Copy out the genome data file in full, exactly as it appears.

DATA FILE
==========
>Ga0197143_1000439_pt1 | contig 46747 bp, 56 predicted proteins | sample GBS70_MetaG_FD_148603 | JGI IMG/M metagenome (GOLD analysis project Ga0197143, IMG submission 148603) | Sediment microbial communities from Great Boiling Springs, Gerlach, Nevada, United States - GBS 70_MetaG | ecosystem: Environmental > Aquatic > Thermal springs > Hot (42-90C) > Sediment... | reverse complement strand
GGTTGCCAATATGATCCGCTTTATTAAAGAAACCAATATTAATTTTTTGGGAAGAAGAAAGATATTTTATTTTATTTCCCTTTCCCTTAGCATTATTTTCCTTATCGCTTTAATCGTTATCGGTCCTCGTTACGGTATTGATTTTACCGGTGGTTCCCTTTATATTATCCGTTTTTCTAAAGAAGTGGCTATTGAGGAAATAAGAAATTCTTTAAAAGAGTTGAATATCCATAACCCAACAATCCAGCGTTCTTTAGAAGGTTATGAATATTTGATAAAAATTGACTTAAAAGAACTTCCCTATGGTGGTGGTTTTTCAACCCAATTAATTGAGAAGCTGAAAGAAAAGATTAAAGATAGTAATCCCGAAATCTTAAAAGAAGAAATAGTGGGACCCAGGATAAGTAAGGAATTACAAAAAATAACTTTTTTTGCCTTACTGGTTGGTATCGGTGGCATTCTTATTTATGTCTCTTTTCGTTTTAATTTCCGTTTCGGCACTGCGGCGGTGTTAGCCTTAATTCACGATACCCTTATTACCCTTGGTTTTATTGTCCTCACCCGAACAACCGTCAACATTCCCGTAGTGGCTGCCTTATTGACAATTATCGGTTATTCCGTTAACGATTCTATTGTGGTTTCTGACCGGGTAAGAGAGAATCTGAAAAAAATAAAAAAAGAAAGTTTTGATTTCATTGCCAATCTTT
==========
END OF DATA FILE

>Ga0197143_1000439_pt1 | contig 46747 bp, 56 predicted proteins | sample GBS70_MetaG_FD_148603 | JGI IMG/M metagenome (GOLD analysis project Ga0197143, IMG submission 148603) | Sediment microbial communities from Great Boiling Springs, Gerlach, Nevada, United States - GBS 70_MetaG | ecosystem: Environmental > Aquatic > Thermal springs > Hot (42-90C) > Sediment... | reverse complement strand
GGTTGCCAATATGATCCGCTTTATTAAAGAAACCAATATTAATTTTTTGGGAAGAAGAAAGATATTTTATTTTATTTCCCTTTCCCTTAGCATTATTTTCCTTATCGCTTTAATCGTTATCGGTCCTCGTTACGGTATTGATTTTACCGGTGGTTCCCTTTATATTATCCGTTTTTCTAAAGAAGTGGCTATTGAGGAAATAAGAAATTCTTTAAAAGAGTTGAATATCCATAACCCAACAATCCAGCGTTCTTTAGAAGGTTATGAATATTTGATAAAAATTGACTTAAAAGAACTTCCCTATGGTGGTGGTTTTTCAACCCAATTAATTGAGAAGCTGAAAGAAAAGATTAAAGATAGTAATCCCGAAATCTTAAAAGAAGAAATAGTGGGACCCAGGATAAGTAAGGAATTACAAAAAATAACTTTTTTTGCCTTACTGGTTGGTATCGGTGGCATTCTTATTTATGTCTCTTTTCGTTTTAATTTCCGTTTCGGCACTGCGGCGGTGTTAGCCTTAATTCACGATACCCTTATTACCCTTGGTTTTATTGTCCTCACCCGAACAACCGTCAACATTCCCGTAGTGGCTGCCTTATTGACAATTATCGGTTATTCCGTTAACGATTCTATTGTGGTTTCTGACCGGGTAAGAGAGAATCTGAAAAAAATAAAAAAAGAAAGTTTTGATTTCATTGCCAATCTTT